Paul Laurence Dunbar
by English 102
August 4, 1995
Thesis: The major accomplishments of Paul Laurence Dunbar's life during 1872 to 1938 label him as being an American poet, short story writer, and novelist.
I. Introduction II. American poet
A. Literary English
B. Dialect poet
1. "Oak and Ivy"
2. "Majors and Minors"
3. "Lyrics of Lowly Life"
4. "Lyrics of the Hearthside"
5. "Sympathy" III. Short story writer
A. Folks from Dixie (1898)
B. The Strength of Gideon and Other Stories (1900)
C. The Heart of Happy Hollow (1904) IV. Novelist
A. The Uncalled (1898)
B. The Love of Landry (1900)
C. The Fanatics (1901)
D. The Sport of the Gods (1902) V. Conclusion
Paul Laurence Dunbar attended grade schools and Central High School in Dayton, Ohio. He was editor of the High School Times and president of Philomathean Literary Society in his senior year. Despite Dunbar's growing reputation in the then small town of Dayton, writing jobs were closed to black applicants and the money to further his education was scarce. In 1891, Dunbar graduated from Central High School and was unable to find a decent job. Desperate for employment, he settled for a job as an elevator operator in the Callahan Building in Dayton.
The major accomplishments of Paul Laurence Dunbar's life during 1872 to 1938 labeled him as an American poet. Dunbar had two poetic identities. He was first a Victorian poet writing in a comparatively formal style of literary English. Dunbar's other identity was that of the dialect poet, writing lighter, usually humorous or sentimental work not merely in the Negro dialect but in other varieties as well: Irish, once in German, but very frequently in the hoosier dialect of Indiana. There is good reason to assert, however, that the sources of Dunbar's dialect verse were in the real language of the people. The basic charge of this criticism can be stated in the words of a recent critic, Jean Wagner. Dunbar's dialect is, he says, "at best a secondhand instrument, irredeemably blemished by the degrading things imposed upon it by the enemies of the Black people" (Revell, Paul Laurence Dunbar, pg. 84). One of the most popular of Dunbar's dialect poems was and is "When Malindy Sings" which builds upon the natural ability of the race in song and is acknowledged to be Dunbar's tribute to his mother's spontaneous outbursts of singing as she worked in the kitchen. The message of the poem is of praise for simplicity of spirit and the love of God.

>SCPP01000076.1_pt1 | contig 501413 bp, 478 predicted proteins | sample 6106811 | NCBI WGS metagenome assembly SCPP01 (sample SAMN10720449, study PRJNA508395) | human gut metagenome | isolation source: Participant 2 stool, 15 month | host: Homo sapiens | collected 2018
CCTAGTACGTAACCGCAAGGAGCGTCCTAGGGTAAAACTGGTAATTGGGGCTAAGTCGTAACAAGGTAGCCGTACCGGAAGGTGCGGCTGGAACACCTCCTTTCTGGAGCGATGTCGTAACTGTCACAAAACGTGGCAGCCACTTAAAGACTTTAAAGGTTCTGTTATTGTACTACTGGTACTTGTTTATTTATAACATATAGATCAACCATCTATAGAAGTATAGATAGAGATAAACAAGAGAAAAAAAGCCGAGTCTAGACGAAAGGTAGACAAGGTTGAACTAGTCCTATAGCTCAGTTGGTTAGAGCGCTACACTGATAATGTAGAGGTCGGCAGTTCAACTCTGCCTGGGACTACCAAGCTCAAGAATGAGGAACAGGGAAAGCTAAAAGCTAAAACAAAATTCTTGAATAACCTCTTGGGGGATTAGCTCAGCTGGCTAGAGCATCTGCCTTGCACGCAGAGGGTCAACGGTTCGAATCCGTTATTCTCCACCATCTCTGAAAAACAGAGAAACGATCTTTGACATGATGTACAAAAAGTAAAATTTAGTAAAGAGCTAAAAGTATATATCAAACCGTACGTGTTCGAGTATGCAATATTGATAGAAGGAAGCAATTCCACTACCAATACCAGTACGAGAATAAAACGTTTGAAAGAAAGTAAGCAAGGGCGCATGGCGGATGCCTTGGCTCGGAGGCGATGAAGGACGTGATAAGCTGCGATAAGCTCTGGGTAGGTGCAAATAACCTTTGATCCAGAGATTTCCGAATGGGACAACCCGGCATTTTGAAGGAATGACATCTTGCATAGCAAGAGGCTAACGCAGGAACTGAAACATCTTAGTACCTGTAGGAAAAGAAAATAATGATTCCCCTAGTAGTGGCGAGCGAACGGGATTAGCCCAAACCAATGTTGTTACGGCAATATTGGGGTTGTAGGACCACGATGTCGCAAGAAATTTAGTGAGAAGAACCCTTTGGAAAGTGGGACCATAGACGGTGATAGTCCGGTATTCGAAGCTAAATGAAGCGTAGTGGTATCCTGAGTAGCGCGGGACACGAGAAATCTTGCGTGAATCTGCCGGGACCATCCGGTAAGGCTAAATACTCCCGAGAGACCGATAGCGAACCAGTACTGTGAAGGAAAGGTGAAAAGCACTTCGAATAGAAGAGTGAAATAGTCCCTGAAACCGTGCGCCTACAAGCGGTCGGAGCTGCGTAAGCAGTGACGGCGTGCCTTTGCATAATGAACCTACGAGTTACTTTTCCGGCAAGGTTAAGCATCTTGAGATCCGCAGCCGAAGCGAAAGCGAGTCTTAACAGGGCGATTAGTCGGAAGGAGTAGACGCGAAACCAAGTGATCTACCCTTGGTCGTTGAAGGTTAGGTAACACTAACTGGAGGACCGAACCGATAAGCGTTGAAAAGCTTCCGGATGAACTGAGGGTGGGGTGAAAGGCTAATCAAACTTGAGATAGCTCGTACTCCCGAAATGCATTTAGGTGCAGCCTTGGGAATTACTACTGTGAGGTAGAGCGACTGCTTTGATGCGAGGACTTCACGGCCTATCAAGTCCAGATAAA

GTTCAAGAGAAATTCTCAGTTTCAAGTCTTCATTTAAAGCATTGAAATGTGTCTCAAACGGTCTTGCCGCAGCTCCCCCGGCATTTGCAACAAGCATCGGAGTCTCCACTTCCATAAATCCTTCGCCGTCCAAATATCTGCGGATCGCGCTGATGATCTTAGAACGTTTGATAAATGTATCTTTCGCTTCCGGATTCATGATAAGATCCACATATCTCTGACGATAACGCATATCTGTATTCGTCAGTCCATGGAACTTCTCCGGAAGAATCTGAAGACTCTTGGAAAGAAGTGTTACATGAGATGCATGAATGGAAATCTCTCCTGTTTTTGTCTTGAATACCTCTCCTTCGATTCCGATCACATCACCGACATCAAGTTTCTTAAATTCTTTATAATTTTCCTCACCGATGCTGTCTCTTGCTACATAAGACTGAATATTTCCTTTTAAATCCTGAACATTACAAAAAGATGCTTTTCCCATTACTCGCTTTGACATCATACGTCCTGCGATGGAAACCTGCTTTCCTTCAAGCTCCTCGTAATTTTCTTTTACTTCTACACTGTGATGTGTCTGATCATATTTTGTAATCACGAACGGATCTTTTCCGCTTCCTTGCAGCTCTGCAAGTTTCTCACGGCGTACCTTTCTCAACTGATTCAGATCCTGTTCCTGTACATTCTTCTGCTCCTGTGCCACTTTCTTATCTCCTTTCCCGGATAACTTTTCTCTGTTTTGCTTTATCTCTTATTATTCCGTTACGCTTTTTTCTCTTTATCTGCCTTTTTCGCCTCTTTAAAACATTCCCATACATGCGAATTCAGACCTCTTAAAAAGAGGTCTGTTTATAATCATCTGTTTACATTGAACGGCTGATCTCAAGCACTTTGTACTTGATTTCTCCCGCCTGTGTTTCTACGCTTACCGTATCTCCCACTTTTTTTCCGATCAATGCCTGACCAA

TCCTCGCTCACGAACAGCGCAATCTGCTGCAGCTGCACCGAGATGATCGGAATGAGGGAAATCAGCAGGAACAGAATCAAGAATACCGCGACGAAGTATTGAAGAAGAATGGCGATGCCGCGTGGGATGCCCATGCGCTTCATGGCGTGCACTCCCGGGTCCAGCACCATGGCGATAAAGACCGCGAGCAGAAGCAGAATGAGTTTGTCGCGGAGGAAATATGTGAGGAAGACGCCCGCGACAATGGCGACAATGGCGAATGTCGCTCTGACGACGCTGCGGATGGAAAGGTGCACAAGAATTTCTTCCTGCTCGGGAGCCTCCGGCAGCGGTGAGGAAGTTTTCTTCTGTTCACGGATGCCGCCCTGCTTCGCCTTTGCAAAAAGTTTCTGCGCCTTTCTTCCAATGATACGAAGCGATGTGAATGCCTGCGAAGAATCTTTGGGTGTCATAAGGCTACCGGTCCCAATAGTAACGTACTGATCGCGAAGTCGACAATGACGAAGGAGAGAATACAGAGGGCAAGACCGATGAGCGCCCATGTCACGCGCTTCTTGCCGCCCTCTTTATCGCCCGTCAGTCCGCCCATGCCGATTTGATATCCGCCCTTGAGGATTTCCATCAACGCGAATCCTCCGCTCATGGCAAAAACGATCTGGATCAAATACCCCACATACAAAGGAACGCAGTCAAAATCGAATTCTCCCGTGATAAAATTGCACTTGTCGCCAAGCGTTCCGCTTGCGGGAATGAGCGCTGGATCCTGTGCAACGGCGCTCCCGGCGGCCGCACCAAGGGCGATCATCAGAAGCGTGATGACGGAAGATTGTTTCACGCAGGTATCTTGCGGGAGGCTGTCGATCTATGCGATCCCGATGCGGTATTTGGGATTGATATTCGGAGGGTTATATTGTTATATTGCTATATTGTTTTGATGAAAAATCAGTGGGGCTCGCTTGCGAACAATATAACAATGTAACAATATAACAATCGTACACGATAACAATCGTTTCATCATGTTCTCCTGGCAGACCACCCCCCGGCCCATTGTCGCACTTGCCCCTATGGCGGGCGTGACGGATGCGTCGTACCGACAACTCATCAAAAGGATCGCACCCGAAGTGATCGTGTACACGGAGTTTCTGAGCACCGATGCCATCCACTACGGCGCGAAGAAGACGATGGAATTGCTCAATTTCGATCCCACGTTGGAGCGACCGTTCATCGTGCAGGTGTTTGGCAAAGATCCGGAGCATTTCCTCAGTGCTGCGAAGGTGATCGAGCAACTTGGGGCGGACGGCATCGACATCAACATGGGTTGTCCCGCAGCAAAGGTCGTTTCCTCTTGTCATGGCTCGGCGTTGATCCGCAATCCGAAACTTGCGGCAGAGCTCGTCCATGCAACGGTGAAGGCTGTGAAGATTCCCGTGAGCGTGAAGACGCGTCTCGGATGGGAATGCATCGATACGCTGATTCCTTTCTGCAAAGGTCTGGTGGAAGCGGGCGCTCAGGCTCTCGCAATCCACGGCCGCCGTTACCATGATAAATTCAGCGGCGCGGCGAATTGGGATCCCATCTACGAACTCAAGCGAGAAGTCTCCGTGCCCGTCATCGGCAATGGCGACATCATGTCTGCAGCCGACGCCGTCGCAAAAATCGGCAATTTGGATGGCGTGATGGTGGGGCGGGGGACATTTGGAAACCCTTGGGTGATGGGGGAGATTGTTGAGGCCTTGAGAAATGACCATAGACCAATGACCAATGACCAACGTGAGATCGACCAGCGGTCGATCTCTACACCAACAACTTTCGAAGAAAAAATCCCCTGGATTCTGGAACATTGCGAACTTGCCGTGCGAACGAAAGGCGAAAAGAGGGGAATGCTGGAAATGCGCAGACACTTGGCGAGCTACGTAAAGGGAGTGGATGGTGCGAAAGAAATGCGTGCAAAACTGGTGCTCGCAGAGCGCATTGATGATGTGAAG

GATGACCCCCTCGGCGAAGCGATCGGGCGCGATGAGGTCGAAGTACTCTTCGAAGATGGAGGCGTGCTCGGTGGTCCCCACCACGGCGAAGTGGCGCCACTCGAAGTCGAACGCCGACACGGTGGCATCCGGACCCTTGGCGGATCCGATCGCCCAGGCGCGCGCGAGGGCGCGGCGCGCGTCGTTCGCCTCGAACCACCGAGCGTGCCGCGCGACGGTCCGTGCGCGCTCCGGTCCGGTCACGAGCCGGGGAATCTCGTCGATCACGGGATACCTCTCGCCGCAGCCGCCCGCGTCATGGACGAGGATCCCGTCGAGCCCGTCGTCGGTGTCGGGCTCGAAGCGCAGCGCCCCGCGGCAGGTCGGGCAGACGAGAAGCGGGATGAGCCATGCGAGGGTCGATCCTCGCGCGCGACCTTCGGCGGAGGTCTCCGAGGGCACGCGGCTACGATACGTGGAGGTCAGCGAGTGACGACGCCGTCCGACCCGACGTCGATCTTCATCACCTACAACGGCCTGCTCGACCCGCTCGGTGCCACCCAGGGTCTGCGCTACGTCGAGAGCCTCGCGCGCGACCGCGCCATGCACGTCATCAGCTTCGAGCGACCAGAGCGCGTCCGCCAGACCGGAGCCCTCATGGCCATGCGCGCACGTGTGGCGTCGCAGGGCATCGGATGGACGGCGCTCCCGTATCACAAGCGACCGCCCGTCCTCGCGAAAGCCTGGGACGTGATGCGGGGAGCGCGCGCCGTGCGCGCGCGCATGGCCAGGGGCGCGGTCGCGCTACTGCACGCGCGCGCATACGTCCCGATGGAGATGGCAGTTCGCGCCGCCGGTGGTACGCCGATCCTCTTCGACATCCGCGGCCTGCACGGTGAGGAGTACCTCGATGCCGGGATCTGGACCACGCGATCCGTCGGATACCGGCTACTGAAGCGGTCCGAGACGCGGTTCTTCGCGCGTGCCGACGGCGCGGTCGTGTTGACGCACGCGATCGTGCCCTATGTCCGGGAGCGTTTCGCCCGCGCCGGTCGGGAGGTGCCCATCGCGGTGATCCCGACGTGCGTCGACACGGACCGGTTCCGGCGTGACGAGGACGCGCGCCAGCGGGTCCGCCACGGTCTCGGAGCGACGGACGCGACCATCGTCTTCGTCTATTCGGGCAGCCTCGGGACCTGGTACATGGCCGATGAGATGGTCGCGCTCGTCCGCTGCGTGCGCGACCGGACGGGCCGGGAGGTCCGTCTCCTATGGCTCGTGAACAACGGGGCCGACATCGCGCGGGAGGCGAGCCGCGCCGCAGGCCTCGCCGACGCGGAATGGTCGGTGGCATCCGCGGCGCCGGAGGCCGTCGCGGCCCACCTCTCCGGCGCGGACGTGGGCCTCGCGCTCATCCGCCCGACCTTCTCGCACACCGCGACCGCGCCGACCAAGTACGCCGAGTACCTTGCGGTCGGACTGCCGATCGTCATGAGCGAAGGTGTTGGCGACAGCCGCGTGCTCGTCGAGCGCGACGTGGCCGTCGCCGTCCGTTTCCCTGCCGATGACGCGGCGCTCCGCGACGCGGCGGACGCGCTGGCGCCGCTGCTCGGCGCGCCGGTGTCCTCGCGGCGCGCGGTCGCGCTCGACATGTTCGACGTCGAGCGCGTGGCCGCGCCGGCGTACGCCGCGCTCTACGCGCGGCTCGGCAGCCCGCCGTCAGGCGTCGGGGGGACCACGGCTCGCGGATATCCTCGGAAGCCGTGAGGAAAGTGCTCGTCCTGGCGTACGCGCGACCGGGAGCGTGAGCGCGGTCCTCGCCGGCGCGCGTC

Another of Dunbar's superb poems is entitled "Sympathy", written in 1895:
I know what the caged bird feels,
When the sun is bright on the
When the wind stirs soft through
the springing grass,
And the river flows like a stream
When the first bird sings and
the first bud opens
And the faint perfume from its
I know what the caged bird feels!
I know why the caged bird beats
Till its blood is red on the cruel bars;
For he must fly back to his perch
When he fain would be on the
And a pain still throbs in the
old, old scars
And they pulse again with a keener
I know why he beats his wings!
I know why the caged bird sings
When his wing is bruised and
his bosom sore,-
When he beats his bars and he would be free;
It is not a carol of joy or glee,
But a prayer that he sends from
his heart's deep core,
But a plea, that upward to Heaven
I know why the caged bird sings!
"Sympathy" ("sym" meaning with and "pathy" meaning...
Bibliography: Metachen, N.J.:
Scarecrow Press, 1975.
Revell, Peter. Paul Laurence Dunbar. Twayne Publishers: 1979.
Revell. Peter. Paul Laurence Dunbar. Boston, Twayne Publishers: 1979. Pg. 84.
Ibid, pg. 37.
Ibid, pg. 73.
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